Editor’s note: For each issue, we choose an unproduced screenplay and present it to you as a one-page description of the proposed movie. A talented illustrator then reimagines the story as a picture (left). If you have a submission, please email email@example.com with your feature film treatment or screenplay.
This month’s submission comes from Managing Editor Cu Fleshman. Born and raised in the Carolinas, she moved to California to study English and creative writing at the University of California, Irvine. She also studied at University College Dublin in Ireland.
Fleshman is a 2018 SoCal Screenplay Competition finalist and a 2019 NYC Midnight Screenwriting Competition finalist. She’s constantly looking for ways to write about and research obscure historical events.
At the height of the Civil War, a Confederate Chinese soldier who happens to be named Robert Eng Lee accidentally sets off a chain of events that culminates in the fatal Pickett’s Charge at the Battle of Gettysburg. He flees the war, but soon finds that the Wild West is far from the peace that he seeks. To take down the outlaw Pagosa Boys, he has to unite fighting forces from all of the Four Corners, and finds that Robert E. Lee might be just the right name to bring them together.
Robert Eng Lee, 36. A Chinese American man born and raised in rural Virginia, Eng Lee’s loyalties lie with his country—even as the very definition of that word is called into question. He’s got a sharp mind for military tactics, but his quick thinking can sometimes cause more trouble than it’s worth. Cynicism tends to get the better of him, but deep down, he just wants to see an end to the carnage.
Joseph Yang, 48. A former Texas railroad worker, Yang has run a saloon in Abiquiu, New Mexico since the early days of the War, when a lack of materials shut down the lines. Blinded in one eye by a construction accident, Yang has been disqualified from sharpshooting, but he’s still got plenty of fight left in him.
Hazel Lin, 28. Yang’s cousin, a weathered gunslinger and rough-rider who grew up on the frontier. She joins Eng Lee’s ragtag gang not for love of country or kin, but for the sake of having something to do (and to stay on the law’s good side for a while). Brash and outgoing, Lin can smooth-talk her way out of almost any tight spot.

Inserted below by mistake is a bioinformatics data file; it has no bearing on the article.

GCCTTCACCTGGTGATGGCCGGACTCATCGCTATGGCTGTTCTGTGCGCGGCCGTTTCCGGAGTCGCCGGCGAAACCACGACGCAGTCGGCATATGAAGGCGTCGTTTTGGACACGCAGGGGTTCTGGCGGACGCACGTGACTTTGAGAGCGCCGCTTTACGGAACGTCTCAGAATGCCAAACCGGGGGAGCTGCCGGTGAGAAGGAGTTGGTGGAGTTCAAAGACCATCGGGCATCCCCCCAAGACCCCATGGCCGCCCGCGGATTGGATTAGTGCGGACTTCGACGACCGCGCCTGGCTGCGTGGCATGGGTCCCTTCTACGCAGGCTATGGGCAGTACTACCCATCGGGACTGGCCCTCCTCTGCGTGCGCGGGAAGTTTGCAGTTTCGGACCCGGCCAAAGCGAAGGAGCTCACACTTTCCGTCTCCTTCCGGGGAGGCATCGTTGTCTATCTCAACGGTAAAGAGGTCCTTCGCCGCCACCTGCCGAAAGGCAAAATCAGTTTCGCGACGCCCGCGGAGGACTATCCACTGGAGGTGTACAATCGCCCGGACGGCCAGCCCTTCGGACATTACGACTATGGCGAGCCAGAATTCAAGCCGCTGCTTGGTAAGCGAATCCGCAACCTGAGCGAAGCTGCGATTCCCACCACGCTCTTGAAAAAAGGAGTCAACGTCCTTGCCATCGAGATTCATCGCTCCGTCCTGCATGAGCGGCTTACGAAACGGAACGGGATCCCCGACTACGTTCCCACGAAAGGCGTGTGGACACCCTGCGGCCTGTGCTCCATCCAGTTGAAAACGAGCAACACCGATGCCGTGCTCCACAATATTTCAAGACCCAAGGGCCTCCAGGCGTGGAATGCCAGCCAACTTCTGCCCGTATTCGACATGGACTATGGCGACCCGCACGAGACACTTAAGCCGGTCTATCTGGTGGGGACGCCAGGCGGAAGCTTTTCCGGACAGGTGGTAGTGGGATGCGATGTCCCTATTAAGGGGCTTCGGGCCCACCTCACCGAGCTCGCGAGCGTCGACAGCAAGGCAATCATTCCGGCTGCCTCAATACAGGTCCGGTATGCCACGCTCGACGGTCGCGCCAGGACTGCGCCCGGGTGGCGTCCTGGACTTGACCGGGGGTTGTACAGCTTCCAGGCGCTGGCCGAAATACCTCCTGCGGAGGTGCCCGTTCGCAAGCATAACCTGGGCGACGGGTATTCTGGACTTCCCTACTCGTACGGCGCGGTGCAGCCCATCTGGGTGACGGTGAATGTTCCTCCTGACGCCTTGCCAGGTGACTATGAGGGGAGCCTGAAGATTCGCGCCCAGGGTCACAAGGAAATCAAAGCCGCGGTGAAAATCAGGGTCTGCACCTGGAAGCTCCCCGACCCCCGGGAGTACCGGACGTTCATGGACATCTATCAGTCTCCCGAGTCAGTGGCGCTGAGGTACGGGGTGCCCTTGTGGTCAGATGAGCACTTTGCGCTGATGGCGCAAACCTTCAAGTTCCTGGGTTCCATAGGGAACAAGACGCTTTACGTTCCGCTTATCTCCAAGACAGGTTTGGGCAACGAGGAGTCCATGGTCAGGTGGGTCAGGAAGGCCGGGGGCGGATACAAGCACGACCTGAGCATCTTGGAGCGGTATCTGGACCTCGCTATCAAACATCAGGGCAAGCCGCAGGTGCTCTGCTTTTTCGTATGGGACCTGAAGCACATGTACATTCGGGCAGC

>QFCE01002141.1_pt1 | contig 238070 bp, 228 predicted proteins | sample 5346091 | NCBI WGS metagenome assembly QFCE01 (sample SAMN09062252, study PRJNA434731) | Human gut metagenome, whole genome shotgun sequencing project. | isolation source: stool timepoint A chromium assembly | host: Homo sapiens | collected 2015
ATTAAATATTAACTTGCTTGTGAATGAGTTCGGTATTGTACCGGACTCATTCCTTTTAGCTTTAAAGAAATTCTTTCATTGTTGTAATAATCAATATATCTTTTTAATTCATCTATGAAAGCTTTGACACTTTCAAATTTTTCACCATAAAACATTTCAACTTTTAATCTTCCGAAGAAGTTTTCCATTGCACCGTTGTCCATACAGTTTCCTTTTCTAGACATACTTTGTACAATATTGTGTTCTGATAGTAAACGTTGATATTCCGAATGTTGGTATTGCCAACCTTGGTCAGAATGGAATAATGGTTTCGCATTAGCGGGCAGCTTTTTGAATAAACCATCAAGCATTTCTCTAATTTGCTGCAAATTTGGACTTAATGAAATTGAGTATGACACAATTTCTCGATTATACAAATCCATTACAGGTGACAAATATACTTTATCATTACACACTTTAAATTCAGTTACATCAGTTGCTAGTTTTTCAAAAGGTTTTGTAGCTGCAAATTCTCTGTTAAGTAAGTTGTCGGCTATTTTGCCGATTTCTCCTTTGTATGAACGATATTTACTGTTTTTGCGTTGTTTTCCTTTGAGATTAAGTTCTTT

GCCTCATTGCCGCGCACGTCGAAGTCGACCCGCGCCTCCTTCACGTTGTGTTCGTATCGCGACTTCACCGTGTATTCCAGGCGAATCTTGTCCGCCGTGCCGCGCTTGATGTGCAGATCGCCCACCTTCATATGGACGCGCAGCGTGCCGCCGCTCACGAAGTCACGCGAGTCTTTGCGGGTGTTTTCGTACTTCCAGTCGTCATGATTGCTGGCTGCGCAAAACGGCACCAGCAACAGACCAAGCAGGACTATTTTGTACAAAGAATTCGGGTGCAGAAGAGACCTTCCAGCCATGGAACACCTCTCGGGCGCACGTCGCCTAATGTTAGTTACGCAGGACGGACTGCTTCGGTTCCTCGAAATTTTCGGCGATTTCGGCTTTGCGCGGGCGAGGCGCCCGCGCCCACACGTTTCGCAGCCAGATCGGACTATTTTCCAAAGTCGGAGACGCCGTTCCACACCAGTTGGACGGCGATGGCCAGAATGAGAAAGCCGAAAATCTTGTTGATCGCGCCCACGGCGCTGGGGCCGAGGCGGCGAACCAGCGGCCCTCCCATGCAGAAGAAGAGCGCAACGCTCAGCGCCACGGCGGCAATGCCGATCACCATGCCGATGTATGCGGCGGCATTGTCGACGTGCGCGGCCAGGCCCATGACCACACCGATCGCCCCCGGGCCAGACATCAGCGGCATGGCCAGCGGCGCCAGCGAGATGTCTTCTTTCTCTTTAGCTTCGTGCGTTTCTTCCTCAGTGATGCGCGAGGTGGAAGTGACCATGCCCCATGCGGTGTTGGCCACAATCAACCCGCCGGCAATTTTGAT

William T. Jessup, 40. The ruthless leader of the Pagosa Boys, although far from a boy himself. He’s a former Union colonel who’s been cut loose by the Feds for his ruthless ways. Cold and calculating, Jessup holds an iron grip on his little portion of the West, but takes special interest when he hears that a certain Robert E. Lee is in the area.
This dramedy opens in July 1863, and there are two Robert E. Lees on the battlefields of Gettysburg: One the general we all remember, and one a Chinese Confederate soldier who disagrees with the top brass’ strategies. When the latter, Robert Eng Lee, starts claiming that the Confederacy could defeat the Union forces with a frontal assault, word gets passed around and his grand plans unexpectedly become reality. Unfortunately, the charge ends in a stinging defeat and the deaths of several thousand Johnny Rebs, and General Robert E. Lee wants to know just who commanded that fatal move.
Eng Lee heads westward, searching for a peaceful corner of the world to live out the rest of his days, and in Abiquiu, he becomes fast friends with Joseph Yang. But northern New Mexico is far from peaceful, and Lee learns that William T. Jessup and a rogue gang called the Pagosa Boys run roughshod over the area, conscripting everything from food and horses to gold nuggets and land in the name of the U.S. government.
When the Pagosa Boys enter Abiquiu and force out the locals, Lee decides to take matters into his own hands. With Yang at his side, he sets out to find fighting men (and one woman) from across the Southwest, to help him end Jessup and the Pagosa Boys’ reign of terror once and for all.
ABOUT THIS PROJECT
I first had the idea for this project last winter, when I was talking to my partner about a recent visit to the battlefields of Gettysburg National Military Park. He brought up that his parents, Cambodian immigrants with staunch Asian and Khmer pride, had long believed that General Robert E. Lee was Chinese despite all evidence to the contrary. That led me down a rabbit hole of researching Chinese American (though they weren’t acknowledged as such until 1943) soldiers during the Civil War, and what little research that exists proved there was a wealth of undiscovered history about Chinese participation on both sides of the War.
With “The True, Tall Tales of Robert E(ng) Lee,” I wanted to shine light on some of these long-forgotten individuals. Many served with the promise or hopes of gaining citizenship, but few received any recognition at all after the war thanks to the Chinese Exclusion Act. The illustration, done by the talented Van Nguyen, visually represents the legal and historical invisibility that these individuals experienced. Although most of these characters are fictional, their real-life counterparts helped affect the changes that we still see today.
This article appeared in “Character Media”’s Unforgettable 2019 issue. Check out our e-magazine here.